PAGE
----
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Video Impact on the Network
How does your network react to the increasing using of video? What are you doing to understand the sources of video so that you can prioritize them, relative to each other and to your business applications? When do you add network capacity to congested paths? I am hosting a session at Enterprise Connect 2012 titled How To Keep Video From Blowing Up Your Network, March 26, in which these and other questions will be covered.
To prepare for this session, I've researched a number of papers on the impact of video on the network. What I found were papers that primarily talked about video or P2P file sharing. These papers were surprisingly old--around 2004. They typically discussed the impact on the Internet, which wasn't really of interest with respect to the impact of video on an Enterprise network. The study of video in an Enterprise would be a good Masters Thesis or a good topic for a University researcher who needs a scholarly paper. (If you know of a paper on this topic, please let me know.)
Sources and Sizes of Video
There was one interesting fact from the collection of papers. The viewer typically selects the highest resolution video available. The size of the video transfer means that video data transfers significantly dominate data transfers of all other types (e.g., email, web browsing, music downloads, streaming music, etc). A music file may be 2-10MB in size while a full-length movie may be 500MB-4 GB in size. So one movie transfer has a lot more impact than a lot of people doing music streaming.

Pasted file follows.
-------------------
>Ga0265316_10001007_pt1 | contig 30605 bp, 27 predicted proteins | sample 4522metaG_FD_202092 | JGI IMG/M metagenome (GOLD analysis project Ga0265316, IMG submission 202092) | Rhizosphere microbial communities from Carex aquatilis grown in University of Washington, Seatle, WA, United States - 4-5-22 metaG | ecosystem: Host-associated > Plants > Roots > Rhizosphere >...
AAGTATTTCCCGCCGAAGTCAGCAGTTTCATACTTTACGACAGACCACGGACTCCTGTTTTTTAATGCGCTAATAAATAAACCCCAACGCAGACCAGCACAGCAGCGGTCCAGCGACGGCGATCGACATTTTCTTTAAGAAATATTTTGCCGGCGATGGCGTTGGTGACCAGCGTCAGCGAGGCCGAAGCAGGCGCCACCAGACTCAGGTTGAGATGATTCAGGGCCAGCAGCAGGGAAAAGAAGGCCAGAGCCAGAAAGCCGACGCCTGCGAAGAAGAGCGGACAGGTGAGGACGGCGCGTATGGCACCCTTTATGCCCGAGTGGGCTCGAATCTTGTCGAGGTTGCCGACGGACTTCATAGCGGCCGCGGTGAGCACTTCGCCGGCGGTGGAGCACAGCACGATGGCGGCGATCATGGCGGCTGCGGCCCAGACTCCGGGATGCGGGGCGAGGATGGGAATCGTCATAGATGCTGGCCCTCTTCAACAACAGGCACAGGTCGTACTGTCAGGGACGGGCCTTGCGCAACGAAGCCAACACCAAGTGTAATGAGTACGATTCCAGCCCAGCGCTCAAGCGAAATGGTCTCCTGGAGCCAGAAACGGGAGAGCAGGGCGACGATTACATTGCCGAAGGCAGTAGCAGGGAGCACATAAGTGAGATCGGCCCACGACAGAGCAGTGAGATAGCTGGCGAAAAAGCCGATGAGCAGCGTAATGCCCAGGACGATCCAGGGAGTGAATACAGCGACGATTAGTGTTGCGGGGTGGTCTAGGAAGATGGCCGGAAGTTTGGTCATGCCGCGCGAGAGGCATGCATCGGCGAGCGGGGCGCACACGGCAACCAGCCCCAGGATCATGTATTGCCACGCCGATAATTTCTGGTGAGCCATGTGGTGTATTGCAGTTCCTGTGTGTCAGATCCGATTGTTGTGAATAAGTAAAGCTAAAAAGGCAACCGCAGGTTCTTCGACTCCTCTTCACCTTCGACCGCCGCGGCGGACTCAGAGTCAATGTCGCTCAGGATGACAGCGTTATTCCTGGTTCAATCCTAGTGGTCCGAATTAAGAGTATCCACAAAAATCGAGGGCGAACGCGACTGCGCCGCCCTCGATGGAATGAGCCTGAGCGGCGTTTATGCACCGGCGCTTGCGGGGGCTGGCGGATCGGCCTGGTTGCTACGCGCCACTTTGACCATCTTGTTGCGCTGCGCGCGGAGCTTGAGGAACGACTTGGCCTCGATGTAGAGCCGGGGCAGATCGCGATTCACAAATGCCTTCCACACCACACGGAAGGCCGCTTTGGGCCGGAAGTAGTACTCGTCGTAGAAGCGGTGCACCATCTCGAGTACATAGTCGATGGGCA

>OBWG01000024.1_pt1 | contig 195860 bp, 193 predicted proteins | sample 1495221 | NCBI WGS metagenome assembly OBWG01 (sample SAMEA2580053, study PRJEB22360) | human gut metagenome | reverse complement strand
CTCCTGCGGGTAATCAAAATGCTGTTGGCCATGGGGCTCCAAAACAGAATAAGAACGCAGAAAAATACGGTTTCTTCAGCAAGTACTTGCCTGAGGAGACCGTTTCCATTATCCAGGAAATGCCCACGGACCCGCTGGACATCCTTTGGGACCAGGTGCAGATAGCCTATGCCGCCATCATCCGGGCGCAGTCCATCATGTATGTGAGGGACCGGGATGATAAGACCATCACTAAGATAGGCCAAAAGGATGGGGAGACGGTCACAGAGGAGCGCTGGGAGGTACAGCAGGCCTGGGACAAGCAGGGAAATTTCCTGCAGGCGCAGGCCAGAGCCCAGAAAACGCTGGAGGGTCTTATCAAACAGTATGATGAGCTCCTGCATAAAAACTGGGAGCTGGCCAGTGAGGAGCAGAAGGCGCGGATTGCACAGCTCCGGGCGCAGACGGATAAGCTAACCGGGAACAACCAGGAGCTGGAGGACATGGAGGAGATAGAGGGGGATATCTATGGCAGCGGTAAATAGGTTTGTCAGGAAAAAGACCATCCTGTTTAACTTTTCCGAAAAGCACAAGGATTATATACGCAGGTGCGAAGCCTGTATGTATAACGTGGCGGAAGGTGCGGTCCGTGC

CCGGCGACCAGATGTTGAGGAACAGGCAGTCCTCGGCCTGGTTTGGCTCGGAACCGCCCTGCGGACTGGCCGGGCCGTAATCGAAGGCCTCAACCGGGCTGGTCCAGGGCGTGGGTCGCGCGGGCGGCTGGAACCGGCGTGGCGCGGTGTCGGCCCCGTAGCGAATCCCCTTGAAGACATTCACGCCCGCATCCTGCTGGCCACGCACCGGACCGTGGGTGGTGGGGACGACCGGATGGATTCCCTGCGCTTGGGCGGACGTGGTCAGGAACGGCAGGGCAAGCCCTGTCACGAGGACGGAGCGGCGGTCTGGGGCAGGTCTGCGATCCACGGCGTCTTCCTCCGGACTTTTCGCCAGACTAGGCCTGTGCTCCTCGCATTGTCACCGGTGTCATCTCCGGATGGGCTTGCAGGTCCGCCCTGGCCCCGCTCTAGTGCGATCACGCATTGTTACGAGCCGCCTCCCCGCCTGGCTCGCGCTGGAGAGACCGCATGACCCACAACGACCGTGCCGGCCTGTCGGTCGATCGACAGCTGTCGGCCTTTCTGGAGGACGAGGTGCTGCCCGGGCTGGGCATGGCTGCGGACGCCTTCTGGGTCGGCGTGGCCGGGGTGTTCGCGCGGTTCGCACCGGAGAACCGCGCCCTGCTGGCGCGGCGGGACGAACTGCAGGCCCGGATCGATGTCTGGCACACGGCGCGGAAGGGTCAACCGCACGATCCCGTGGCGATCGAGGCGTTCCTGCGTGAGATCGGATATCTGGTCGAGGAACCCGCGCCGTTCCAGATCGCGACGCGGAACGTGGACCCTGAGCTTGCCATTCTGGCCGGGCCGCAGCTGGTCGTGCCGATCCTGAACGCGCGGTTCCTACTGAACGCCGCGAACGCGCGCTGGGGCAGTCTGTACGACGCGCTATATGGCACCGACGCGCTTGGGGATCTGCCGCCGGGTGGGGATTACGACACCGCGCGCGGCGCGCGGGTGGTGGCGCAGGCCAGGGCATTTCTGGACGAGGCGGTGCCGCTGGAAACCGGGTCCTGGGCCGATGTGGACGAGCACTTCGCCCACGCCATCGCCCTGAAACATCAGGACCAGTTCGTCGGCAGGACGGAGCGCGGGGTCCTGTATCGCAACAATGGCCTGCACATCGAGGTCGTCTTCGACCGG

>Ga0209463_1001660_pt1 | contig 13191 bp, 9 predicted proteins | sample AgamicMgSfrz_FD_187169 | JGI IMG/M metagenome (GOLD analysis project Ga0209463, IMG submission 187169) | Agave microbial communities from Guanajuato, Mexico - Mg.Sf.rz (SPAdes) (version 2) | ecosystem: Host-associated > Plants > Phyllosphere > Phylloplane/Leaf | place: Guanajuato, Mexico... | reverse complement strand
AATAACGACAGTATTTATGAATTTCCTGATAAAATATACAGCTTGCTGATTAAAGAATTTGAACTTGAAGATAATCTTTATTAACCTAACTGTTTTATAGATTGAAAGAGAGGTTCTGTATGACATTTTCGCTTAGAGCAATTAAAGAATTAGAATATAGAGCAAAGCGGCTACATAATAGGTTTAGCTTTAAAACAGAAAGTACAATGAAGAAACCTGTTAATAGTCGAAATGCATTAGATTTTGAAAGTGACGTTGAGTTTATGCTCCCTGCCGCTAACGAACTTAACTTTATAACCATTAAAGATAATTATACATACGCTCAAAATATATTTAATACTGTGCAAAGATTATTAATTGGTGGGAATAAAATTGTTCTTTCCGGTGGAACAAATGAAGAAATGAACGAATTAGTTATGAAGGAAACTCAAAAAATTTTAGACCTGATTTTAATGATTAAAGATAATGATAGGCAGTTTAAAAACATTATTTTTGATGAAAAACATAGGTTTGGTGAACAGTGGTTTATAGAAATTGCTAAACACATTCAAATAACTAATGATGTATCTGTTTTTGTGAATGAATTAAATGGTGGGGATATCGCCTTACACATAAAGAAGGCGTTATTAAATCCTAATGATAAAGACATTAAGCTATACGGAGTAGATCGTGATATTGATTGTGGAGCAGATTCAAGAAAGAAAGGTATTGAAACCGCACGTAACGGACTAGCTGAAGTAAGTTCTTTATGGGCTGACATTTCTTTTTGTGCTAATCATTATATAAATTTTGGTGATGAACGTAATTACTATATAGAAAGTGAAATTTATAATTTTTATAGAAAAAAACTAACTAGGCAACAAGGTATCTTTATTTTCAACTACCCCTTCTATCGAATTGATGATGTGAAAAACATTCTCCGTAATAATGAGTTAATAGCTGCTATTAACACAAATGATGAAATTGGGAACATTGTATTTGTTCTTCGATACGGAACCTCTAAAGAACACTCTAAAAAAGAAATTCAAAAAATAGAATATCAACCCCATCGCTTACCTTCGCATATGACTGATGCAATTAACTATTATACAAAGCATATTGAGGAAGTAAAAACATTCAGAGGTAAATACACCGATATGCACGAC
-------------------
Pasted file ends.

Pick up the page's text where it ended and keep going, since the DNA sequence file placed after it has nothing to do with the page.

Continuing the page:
You can also expect a big impact on corporate networks whenever there are significant worldwide events, with streaming video feeds. Examples are the Michael Jackson funeral, the annual March Madness basketball games, or the World Cup Soccer matches.
Many of the larger enterprises are now using telepresence systems to reduce the need for travel and to provide a better means of collaboration between diverse team members. These systems use significant bandwidth when they are running--around 5Mbps per HD display.
Finally, there are the desktop video conferencing systems such as Skype that are used by smaller enterprises for collaboration. I frequently use Skype for collaboration with other Netcraftsmen team members when we're working on projects or need to discuss a topic or document. For example, I recently needed comments from a co-worker on a network design, and wound up spending over two hours in a video call in which I shared a document and my co-worker was on video. Our session probably didn't use a lot of bandwidth. The Skype documentation says that video calling and screen sharing uses about 128Kbps. But it is continuous, which raises the base traffic volume running on the network.
Video conferencing systems typically use UDP for their transport, and you can easily identify their streams by matching the protocol. However, other video sources use TCP, such as Netflix downloads and YouTube. Many of these are transporting the video over TCP port 80 (HTTP) or 443 (HTTPS), which makes their identification more challenging. Flow analysis (Netflow, sFlow, etc) can help identify these sources of video because of the flow volume.